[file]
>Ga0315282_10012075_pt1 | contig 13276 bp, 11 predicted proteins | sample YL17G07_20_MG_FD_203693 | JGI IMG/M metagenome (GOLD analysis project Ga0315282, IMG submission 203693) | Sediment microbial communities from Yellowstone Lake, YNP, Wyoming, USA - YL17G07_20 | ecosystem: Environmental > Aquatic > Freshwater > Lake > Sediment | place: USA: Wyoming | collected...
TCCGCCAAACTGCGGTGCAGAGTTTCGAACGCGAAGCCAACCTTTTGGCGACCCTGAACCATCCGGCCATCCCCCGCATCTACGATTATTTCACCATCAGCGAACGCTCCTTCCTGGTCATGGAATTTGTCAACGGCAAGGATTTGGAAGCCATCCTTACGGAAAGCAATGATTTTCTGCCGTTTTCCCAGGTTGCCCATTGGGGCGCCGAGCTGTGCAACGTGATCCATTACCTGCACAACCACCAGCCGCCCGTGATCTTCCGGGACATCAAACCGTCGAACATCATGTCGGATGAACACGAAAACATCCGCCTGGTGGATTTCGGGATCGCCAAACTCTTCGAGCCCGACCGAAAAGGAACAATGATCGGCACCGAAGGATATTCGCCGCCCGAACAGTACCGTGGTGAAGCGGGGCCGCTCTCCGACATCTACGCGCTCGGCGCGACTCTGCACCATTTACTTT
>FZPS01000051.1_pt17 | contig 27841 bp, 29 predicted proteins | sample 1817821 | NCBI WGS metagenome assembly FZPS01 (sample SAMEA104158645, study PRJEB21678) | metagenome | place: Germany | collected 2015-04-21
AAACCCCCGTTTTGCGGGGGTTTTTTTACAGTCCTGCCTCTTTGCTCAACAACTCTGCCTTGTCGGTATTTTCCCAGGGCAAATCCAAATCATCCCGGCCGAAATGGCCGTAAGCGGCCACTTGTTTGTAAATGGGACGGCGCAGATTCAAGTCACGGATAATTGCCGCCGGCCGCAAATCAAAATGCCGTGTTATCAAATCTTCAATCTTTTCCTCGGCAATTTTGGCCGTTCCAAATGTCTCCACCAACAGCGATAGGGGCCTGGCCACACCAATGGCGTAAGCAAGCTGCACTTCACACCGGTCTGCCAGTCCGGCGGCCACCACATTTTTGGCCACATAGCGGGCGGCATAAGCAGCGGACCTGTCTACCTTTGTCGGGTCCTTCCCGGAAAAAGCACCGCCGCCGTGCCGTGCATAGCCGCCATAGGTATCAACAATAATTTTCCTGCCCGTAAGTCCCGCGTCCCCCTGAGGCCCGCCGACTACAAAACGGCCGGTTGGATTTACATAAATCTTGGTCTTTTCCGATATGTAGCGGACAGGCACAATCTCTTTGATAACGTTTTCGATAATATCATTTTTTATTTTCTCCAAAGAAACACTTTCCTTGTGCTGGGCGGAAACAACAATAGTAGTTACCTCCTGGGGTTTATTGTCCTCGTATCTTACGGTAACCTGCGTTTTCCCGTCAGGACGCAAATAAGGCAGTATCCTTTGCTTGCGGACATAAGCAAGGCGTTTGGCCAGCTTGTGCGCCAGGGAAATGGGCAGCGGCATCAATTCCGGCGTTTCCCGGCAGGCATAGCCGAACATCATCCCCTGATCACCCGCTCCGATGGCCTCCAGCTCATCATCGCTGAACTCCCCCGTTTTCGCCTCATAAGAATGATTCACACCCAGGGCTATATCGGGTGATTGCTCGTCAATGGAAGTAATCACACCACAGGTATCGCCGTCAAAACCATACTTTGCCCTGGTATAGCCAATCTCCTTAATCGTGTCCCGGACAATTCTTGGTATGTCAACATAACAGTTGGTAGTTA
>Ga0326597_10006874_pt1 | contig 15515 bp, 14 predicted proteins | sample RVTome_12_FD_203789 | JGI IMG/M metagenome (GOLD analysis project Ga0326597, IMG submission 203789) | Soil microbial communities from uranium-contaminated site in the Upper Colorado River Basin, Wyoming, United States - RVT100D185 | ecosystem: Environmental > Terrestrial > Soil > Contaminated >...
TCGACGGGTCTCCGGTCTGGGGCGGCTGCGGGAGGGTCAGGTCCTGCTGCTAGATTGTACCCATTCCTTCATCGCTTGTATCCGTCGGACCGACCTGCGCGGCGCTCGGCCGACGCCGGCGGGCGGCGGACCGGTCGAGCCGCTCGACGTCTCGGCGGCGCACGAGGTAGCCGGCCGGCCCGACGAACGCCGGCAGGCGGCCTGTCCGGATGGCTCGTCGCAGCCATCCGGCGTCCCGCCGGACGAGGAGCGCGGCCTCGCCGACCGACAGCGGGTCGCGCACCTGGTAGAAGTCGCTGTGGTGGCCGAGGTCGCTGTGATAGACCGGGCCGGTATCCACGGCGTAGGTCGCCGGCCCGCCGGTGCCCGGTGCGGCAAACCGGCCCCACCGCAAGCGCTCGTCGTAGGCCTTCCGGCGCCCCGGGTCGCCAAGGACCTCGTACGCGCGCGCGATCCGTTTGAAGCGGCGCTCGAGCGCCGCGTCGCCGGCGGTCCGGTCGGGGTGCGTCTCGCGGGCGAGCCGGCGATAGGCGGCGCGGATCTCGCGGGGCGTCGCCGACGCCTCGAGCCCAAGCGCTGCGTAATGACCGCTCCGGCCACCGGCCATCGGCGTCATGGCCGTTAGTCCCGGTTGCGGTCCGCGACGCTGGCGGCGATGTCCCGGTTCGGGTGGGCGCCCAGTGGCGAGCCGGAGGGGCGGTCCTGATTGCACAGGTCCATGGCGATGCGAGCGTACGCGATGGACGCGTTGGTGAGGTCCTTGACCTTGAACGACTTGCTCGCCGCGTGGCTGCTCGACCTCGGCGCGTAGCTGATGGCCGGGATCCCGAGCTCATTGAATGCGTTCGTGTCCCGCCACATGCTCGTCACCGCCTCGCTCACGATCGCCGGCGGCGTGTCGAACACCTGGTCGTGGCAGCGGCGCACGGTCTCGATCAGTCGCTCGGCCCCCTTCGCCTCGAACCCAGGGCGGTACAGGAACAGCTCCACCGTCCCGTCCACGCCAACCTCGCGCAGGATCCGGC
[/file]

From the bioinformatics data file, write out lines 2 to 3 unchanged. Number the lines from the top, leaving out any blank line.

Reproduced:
TCCGCCAAACTGCGGTGCAGAGTTTCGAACGCGAAGCCAACCTTTTGGCGACCCTGAACCATCCGGCCATCCCCCGCATCTACGATTATTTCACCATCAGCGAACGCTCCTTCCTGGTCATGGAATTTGTCAACGGCAAGGATTTGGAAGCCATCCTTACGGAAAGCAATGATTTTCTGCCGTTTTCCCAGGTTGCCCATTGGGGCGCCGAGCTGTGCAACGTGATCCATTACCTGCACAACCACCAGCCGCCCGTGATCTTCCGGGACATCAAACCGTCGAACATCATGTCGGATGAACACGAAAACATCCGCCTGGTGGATTTCGGGATCGCCAAACTCTTCGAGCCCGACCGAAAAGGAACAATGATCGGCACCGAAGGATATTCGCCGCCCGAACAGTACCGTGGTGAAGCGGGGCCGCTCTCCGACATCTACGCGCTCGGCGCGACTCTGCACCATTTACTTT
>FZPS01000051.1_pt17 | contig 27841 bp, 29 predicted proteins | sample 1817821 | NCBI WGS metagenome assembly FZPS01 (sample SAMEA104158645, study PRJEB21678) | metagenome | place: Germany | collected 2015-04-21